Marquette Wire

Seniors turn capstone into touring theater company

photo+courtesy+of+Summit+Players+Theatre
photo courtesy of Summit Players Theatre

photo courtesy of Summit Players Theatre

photo courtesy of Summit Players Theatre

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A group of five Marquette seniors in the College of Communication prepare to go out into the professional world by making their own opportunities. The soon-to-be alumni agreed to work together and form a company called Summit Players Theatre. The company’s main goal is to provide free and accessible theater productions and workshops in the Wisconsin State Parks.

Hannah Klapperich-Mueller, one of the company’s members, came up with this idea several years ago.

“I was camping in Door County with my parents, and we walked past an empty amphitheater that looked like it hadn’t been used in a long time,” Klapperich-Mueller said. She said she realized there were several stages that were being underutilized and could become the basis of an original project. “I asked some members of my graduating class if they’d be interested in producing a show with me in lieu of a capstone project, and I got a slew of enthusiastic ‘yes’s,’” she said.

Klapperich-Mueller said their main motivation, apart from preparing for life after graduation, is to use theater as a tool to improve the community. She said the group seeks to “share free and accessible theater with communities around the state, and make a connection between creativity, learning and nature for the kids and families that might not be familiar with theatre or Shakespeare.”

The company is currently working on a project to perform an adaptation of William Shakespeare’s “A Midsummer Night’s Dream.” “A Midsummer Night’s Dream is one of the most highly-produced and highly recognized shows of all-time, and it has a story that is really accessible for people of all ages to understand,” Klapperich-Mueller said. “It takes place in a forest, which makes it perfect for outdoor theatre, and really, it’s so funny.”

While school is still in session, rehearsals have been limited, said Armando Ronconi, one of the company’s original members. “Many of the actors in Summit have been a part of the productions at Marquette, so rehearsals have been limited to production style meetings,” Ronconi said. “Just recently we have started working on text work on the script.”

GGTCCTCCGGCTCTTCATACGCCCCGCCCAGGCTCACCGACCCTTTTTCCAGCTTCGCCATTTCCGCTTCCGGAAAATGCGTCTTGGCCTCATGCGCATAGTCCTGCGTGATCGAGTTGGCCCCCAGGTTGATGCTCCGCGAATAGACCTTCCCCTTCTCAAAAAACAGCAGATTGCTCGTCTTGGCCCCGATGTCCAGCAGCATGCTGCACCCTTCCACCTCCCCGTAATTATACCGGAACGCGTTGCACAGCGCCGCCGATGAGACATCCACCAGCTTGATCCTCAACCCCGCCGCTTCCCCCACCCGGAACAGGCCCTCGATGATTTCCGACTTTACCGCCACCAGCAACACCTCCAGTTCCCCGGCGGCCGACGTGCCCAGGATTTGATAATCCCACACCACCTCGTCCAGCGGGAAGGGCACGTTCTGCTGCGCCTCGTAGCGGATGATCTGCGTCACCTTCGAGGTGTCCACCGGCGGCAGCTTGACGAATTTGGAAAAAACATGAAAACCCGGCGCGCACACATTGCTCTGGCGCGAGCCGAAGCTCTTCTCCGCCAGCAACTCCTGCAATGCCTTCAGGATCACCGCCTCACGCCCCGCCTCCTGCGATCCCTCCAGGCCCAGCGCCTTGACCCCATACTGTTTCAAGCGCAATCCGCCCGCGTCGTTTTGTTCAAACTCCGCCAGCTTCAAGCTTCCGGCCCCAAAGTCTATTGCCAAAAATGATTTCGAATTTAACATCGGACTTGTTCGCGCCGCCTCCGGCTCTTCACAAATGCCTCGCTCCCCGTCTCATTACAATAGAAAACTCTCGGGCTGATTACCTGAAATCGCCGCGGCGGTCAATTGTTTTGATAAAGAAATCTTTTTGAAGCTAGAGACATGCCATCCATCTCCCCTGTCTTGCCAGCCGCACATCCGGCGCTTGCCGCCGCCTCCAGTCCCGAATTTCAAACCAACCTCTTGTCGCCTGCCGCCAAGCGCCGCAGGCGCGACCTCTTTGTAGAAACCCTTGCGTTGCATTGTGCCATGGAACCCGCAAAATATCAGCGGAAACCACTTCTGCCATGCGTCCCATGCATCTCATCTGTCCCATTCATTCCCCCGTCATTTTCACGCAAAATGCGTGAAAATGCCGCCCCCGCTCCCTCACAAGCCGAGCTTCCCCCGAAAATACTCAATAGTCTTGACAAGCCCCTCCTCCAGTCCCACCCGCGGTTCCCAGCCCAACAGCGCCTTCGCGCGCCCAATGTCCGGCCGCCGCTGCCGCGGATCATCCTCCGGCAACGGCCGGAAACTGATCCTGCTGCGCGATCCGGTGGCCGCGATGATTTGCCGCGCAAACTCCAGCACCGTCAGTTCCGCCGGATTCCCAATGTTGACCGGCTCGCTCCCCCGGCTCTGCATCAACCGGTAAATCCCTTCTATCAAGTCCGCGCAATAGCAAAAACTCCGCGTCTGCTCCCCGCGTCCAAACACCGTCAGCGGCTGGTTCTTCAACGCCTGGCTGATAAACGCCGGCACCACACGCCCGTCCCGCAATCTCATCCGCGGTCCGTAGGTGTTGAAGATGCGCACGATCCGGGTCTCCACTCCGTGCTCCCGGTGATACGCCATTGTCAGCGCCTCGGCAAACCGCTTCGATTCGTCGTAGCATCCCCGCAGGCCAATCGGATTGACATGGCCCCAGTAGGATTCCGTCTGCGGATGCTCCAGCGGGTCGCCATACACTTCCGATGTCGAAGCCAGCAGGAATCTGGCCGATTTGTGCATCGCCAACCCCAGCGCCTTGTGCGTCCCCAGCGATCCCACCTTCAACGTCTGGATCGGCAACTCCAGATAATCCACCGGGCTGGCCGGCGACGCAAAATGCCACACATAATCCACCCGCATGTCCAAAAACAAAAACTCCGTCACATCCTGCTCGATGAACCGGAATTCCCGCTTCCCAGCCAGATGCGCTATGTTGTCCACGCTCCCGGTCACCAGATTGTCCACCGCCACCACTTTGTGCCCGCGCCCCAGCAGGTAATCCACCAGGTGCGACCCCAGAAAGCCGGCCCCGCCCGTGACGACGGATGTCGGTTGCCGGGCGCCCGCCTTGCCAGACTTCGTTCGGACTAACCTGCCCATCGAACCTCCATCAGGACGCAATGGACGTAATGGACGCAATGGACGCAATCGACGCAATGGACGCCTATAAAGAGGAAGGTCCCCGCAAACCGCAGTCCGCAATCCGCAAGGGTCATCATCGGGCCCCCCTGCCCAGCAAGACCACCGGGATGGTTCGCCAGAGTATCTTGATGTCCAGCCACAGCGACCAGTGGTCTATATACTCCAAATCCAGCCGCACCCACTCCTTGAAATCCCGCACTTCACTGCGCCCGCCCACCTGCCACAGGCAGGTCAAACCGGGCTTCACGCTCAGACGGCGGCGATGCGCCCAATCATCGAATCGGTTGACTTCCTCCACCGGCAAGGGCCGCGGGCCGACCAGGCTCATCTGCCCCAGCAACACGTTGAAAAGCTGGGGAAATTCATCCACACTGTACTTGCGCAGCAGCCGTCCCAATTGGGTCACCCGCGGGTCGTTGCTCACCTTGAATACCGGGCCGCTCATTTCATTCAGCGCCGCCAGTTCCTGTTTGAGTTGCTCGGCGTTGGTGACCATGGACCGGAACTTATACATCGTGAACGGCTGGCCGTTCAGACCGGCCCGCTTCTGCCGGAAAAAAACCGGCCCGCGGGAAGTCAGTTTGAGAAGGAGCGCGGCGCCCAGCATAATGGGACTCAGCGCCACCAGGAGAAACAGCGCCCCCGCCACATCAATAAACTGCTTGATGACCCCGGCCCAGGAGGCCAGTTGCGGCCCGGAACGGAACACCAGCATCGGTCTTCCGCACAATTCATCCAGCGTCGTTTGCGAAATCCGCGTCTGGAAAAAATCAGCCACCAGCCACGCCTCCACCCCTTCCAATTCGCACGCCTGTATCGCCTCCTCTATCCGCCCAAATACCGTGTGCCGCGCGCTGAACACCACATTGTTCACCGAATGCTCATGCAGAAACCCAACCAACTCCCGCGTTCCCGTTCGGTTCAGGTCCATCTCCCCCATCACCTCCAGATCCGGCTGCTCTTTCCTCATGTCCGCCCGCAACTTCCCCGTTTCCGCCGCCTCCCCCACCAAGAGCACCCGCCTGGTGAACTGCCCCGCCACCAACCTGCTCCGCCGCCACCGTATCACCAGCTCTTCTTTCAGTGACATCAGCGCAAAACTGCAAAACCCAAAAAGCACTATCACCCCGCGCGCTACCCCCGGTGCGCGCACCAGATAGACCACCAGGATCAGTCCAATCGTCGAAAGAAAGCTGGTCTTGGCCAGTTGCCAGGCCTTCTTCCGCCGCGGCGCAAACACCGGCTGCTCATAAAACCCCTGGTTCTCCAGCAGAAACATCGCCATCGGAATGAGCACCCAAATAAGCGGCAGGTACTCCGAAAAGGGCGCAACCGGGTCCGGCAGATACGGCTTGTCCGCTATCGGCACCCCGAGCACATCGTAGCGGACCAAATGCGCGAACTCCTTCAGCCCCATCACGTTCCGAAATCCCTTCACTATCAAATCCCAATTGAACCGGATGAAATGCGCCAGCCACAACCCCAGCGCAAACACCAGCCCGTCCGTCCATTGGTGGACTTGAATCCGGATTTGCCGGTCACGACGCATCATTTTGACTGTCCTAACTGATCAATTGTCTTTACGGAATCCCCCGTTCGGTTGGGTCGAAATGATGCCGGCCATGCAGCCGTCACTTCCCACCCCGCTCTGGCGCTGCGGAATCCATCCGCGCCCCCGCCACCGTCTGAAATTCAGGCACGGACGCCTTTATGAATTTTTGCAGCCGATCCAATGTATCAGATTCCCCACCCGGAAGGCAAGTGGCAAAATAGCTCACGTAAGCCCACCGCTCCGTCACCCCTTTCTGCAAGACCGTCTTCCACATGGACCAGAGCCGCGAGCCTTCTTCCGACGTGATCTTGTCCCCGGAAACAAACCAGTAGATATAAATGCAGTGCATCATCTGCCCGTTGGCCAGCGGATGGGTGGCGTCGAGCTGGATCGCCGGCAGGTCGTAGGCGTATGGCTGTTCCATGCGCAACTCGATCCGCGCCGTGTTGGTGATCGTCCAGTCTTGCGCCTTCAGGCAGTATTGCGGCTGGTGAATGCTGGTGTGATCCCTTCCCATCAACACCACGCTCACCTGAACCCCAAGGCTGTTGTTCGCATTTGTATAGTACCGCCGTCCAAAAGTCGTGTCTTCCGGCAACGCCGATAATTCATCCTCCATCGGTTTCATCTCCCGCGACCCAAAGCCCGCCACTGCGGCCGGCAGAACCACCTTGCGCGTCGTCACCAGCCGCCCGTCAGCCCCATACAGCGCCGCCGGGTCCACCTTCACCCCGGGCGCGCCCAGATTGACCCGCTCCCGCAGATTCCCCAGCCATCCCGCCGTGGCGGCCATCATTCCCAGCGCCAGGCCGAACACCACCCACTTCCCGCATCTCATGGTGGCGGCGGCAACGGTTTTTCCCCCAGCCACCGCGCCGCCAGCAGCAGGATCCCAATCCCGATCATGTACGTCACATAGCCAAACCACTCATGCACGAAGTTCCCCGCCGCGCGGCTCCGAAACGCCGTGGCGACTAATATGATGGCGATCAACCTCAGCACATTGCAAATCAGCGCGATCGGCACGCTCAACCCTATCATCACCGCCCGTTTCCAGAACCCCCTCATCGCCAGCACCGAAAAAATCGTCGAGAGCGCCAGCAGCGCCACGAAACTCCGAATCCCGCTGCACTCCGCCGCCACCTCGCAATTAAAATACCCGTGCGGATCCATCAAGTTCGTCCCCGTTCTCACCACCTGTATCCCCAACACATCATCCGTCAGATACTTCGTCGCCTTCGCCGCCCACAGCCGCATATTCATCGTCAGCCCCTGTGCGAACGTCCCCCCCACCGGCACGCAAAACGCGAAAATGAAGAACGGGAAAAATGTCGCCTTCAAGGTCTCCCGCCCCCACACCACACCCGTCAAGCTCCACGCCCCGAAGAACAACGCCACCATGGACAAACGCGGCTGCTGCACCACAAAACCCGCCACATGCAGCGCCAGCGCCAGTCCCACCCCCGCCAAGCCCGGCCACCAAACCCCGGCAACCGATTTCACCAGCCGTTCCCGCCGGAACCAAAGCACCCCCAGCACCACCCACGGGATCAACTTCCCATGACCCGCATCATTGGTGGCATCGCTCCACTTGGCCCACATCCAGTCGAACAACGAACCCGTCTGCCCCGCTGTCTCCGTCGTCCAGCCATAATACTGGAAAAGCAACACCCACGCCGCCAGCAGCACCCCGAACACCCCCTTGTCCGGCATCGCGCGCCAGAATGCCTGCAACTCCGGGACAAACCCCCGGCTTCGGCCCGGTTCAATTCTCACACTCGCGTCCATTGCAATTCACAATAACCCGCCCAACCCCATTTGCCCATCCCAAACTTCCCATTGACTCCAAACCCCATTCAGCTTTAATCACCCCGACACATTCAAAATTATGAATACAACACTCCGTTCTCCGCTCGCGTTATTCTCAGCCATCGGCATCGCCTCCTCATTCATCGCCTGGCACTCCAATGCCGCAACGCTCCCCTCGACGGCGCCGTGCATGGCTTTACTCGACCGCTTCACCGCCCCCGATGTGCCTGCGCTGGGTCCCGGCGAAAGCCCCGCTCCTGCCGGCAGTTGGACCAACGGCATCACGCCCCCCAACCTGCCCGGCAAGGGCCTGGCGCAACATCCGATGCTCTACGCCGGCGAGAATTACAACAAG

Another member of the company, AJ Magoon, describes the adaptation of ‘A Midsummer Night’s Dream’ as maintaining the originality and integrity of Shakespeare’s original, but made shorter and easier to understand. “The script is all of Shakespeare’s original words, but severely pared down. Some of the stranger sections or the more complicated phrases are gone, but the ideas are still all there,” Magoon said. “It’s really cool to see what we can do in terms of editing it and still making sure the message stays intact.”

Klapperich-Mueller said their decision to edit the original play is meant to shorten the performance while protecting the integrity of the story. “Our intention is to present the core of the story, minus some of the poetic frills,” Klapperich-Mueller said. “We want to prove that Shakespeare and classical theatre is meant to be exciting and full of life, not something that you dread reading for class.”

Summit Players has 13 shows and workshops scheduled in parks around Wisconsin. The workshops will be held prior to each performance, and will focus on understanding classical text and how to bring Shakespeare to life. Kaitlyn Martin, another one of the company’s members, said the main pillars of Summit Players are collaboration, education and innovation.”

“As we work through this production, we are developing ways in which to push each other as artists, push the text in what we hope to be innovative ways and find ways to make this production accessible to children,” Martin said.

According to the company’s members, the whole process has been a fun experience for each of them. “There is nothing more fulfilling than getting to create art with the people you love,” Ronconi said. Similarly, Klapperich-Mueller agreed that it is very rewarding to watch a group of skilled artists come together to make a great product, and to witness the extent of support from people outside the company. “Our Marquette community has really banded together to help us make this happen,” she said.

The members of Summit Players are excited to see their hard work pay off, and they urge everyone to come see their performances in June and July. “We’re bringing theatre to the people and we want to make it as easily accessible as possible,” Martin said. “Plus, we are doing it in the nature – there’s something extra magical about outdoor summer theatre,” Magoon said.

The performances are free thanks to public support on the company’s fundraising page, which will remain open through the end of the run to continue to raise money. According to Klapperich-Mueller, 50 percent of the proceeds will be donated to a Youth Theatre organization.

Starting on June 6, and running all the way to July 5, Summit Players Theatre will perform ‘A Midsummer Night’s Dream in parks around the state. Until then, you can follow their progress by visiting their fundraising page, linking their Facebook page and checking out their blog.

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